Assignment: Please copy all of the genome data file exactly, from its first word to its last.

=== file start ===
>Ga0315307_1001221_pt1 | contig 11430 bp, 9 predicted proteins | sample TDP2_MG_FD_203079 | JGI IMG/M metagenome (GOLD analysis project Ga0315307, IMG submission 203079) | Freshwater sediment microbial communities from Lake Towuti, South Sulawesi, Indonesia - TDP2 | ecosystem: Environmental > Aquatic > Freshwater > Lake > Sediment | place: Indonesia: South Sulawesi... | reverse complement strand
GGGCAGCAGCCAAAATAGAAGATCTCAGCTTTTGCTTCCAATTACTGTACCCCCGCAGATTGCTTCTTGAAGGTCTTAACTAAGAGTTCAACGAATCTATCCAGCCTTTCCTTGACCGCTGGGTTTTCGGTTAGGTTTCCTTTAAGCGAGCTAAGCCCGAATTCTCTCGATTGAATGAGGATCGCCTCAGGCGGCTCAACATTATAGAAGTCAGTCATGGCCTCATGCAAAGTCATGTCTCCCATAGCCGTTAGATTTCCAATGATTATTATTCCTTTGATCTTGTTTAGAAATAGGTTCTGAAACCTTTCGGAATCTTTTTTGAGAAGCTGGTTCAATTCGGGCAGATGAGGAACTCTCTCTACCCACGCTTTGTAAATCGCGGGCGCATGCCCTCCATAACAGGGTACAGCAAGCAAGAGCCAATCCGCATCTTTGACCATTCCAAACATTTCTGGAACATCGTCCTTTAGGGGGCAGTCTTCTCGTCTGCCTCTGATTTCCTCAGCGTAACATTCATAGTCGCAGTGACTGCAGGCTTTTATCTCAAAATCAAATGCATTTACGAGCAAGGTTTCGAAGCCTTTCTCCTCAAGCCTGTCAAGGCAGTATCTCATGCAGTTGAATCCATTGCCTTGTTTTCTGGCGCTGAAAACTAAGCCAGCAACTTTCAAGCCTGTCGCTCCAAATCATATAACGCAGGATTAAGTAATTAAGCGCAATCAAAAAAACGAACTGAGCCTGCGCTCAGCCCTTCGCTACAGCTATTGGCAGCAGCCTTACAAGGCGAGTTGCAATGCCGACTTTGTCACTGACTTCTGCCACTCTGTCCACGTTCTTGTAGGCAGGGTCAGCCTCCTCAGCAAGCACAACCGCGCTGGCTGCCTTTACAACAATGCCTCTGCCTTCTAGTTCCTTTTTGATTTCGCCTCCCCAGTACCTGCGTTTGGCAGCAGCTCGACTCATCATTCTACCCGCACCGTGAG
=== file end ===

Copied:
>Ga0315307_1001221_pt1 | contig 11430 bp, 9 predicted proteins | sample TDP2_MG_FD_203079 | JGI IMG/M metagenome (GOLD analysis project Ga0315307, IMG submission 203079) | Freshwater sediment microbial communities from Lake Towuti, South Sulawesi, Indonesia - TDP2 | ecosystem: Environmental > Aquatic > Freshwater > Lake > Sediment | place: Indonesia: South Sulawesi... | reverse complement strand
GGGCAGCAGCCAAAATAGAAGATCTCAGCTTTTGCTTCCAATTACTGTACCCCCGCAGATTGCTTCTTGAAGGTCTTAACTAAGAGTTCAACGAATCTATCCAGCCTTTCCTTGACCGCTGGGTTTTCGGTTAGGTTTCCTTTAAGCGAGCTAAGCCCGAATTCTCTCGATTGAATGAGGATCGCCTCAGGCGGCTCAACATTATAGAAGTCAGTCATGGCCTCATGCAAAGTCATGTCTCCCATAGCCGTTAGATTTCCAATGATTATTATTCCTTTGATCTTGTTTAGAAATAGGTTCTGAAACCTTTCGGAATCTTTTTTGAGAAGCTGGTTCAATTCGGGCAGATGAGGAACTCTCTCTACCCACGCTTTGTAAATCGCGGGCGCATGCCCTCCATAACAGGGTACAGCAAGCAAGAGCCAATCCGCATCTTTGACCATTCCAAACATTTCTGGAACATCGTCCTTTAGGGGGCAGTCTTCTCGTCTGCCTCTGATTTCCTCAGCGTAACATTCATAGTCGCAGTGACTGCAGGCTTTTATCTCAAAATCAAATGCATTTACGAGCAAGGTTTCGAAGCCTTTCTCCTCAAGCCTGTCAAGGCAGTATCTCATGCAGTTGAATCCATTGCCTTGTTTTCTGGCGCTGAAAACTAAGCCAGCAACTTTCAAGCCTGTCGCTCCAAATCATATAACGCAGGATTAAGTAATTAAGCGCAATCAAAAAAACGAACTGAGCCTGCGCTCAGCCCTTCGCTACAGCTATTGGCAGCAGCCTTACAAGGCGAGTTGCAATGCCGACTTTGTCACTGACTTCTGCCACTCTGTCCACGTTCTTGTAGGCAGGGTCAGCCTCCTCAGCAAGCACAACCGCGCTGGCTGCCTTTACAACAATGCCTCTGCCTTCTAGTTCCTTTTTGATTTCGCCTCCCCAGTACCTGCGTTTGGCAGCAGCTCGACTCATCATTCTACCCGCACCGTGAG